computing a schedule aggressiveness 109 per FIG. 3 and FIG. 4;

computing a requirements volatility 105 per FIG. 7;

computing a complexity 101 per FIG. 8;

computing a product reuse 107 from the identification of new elements within said new program to be derived from prior, existing elements per FIG. 6; and

generating a miscellaneous inputs 111 per FIG. 2.

The factor multiplier table 133 in FIG. 1 combines said normalized value, said schedule aggressiveness, said requirements volatility, said complexity to extrapolate an end cost after an interval for each of said tasks for said new program from said initial allocation, said end cost estimated for the end of the first interval. Summing the end cost for each of the tasks generates a total to be adjusted by the resource needs ratio for each program 1001 of FIG. 10. The output from the resource needs ratio is further adjusted by a calibration factor 901 in FIG. 9. This yields the system engineering resources estimated for the completion of said new program at the end of said first interval.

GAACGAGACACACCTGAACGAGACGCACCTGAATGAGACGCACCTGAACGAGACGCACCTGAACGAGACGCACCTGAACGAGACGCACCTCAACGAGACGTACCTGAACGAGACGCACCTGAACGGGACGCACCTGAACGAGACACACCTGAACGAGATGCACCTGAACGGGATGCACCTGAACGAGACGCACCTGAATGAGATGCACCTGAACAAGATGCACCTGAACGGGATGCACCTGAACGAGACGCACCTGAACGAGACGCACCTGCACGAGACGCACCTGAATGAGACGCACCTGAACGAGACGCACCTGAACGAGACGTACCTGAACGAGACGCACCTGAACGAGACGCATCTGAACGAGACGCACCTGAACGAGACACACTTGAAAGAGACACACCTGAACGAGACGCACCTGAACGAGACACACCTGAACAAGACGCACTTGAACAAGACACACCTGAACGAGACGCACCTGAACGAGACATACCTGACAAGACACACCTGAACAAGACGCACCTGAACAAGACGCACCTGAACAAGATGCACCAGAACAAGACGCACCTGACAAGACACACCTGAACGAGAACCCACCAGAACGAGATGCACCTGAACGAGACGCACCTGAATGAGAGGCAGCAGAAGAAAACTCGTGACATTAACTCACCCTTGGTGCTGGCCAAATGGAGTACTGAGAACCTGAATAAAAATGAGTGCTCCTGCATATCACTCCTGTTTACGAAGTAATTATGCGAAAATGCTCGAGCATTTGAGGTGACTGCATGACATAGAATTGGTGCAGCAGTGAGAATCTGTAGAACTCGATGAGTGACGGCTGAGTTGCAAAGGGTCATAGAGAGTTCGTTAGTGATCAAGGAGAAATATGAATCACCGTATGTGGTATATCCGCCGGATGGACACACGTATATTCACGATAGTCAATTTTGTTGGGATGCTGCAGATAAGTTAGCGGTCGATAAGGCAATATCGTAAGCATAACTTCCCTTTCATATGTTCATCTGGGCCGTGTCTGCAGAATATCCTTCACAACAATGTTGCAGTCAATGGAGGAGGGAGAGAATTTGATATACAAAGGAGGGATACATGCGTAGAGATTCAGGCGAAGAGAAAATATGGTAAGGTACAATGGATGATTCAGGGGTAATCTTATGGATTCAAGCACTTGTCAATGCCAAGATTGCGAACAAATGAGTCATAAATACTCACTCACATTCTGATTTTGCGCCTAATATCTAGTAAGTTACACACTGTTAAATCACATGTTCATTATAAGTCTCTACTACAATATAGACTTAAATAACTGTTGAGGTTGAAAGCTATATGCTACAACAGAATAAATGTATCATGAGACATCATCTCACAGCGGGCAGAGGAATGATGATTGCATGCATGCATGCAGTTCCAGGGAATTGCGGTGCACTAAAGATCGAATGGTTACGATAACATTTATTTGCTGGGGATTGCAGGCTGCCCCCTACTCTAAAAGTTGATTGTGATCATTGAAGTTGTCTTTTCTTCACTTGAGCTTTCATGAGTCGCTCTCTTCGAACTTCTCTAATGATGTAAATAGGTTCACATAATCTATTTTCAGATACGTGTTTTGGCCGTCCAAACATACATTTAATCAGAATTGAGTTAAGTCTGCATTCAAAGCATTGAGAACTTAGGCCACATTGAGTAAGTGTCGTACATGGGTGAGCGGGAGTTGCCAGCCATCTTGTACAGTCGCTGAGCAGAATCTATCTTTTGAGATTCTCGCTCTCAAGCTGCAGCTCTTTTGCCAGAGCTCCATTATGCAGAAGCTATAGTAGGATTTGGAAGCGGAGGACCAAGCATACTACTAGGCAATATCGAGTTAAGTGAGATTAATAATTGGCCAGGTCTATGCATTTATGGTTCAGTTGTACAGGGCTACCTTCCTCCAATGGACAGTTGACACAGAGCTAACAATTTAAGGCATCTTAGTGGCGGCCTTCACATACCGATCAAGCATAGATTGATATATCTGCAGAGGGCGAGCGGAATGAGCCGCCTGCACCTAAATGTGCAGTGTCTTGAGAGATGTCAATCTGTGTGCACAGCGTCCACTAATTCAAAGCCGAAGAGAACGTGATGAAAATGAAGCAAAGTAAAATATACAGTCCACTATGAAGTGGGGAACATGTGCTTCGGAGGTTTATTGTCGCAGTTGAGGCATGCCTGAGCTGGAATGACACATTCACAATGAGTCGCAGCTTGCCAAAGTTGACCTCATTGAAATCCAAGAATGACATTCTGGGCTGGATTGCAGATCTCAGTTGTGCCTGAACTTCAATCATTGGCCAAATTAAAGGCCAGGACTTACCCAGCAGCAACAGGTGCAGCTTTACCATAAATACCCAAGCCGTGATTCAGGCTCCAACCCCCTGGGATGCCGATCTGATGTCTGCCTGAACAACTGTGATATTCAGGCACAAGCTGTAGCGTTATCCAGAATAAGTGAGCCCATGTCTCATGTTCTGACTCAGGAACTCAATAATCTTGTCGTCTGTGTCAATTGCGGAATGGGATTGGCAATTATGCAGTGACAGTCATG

The results after each program stage 519-527 are tested to validate the results from previous steps as the program progresses. Parameters present in factor multiplier table 133 are adjusted to better reflect progress to date. This provides a feedback path and identifies the degree of reliability from projections.

The factor multiplier table 133 contains an entry for each of the above cited elements 101 to 111. For a typical program estimation, the factor multiplier table 133 has typically exemplary entries shown in table 1A and 1B.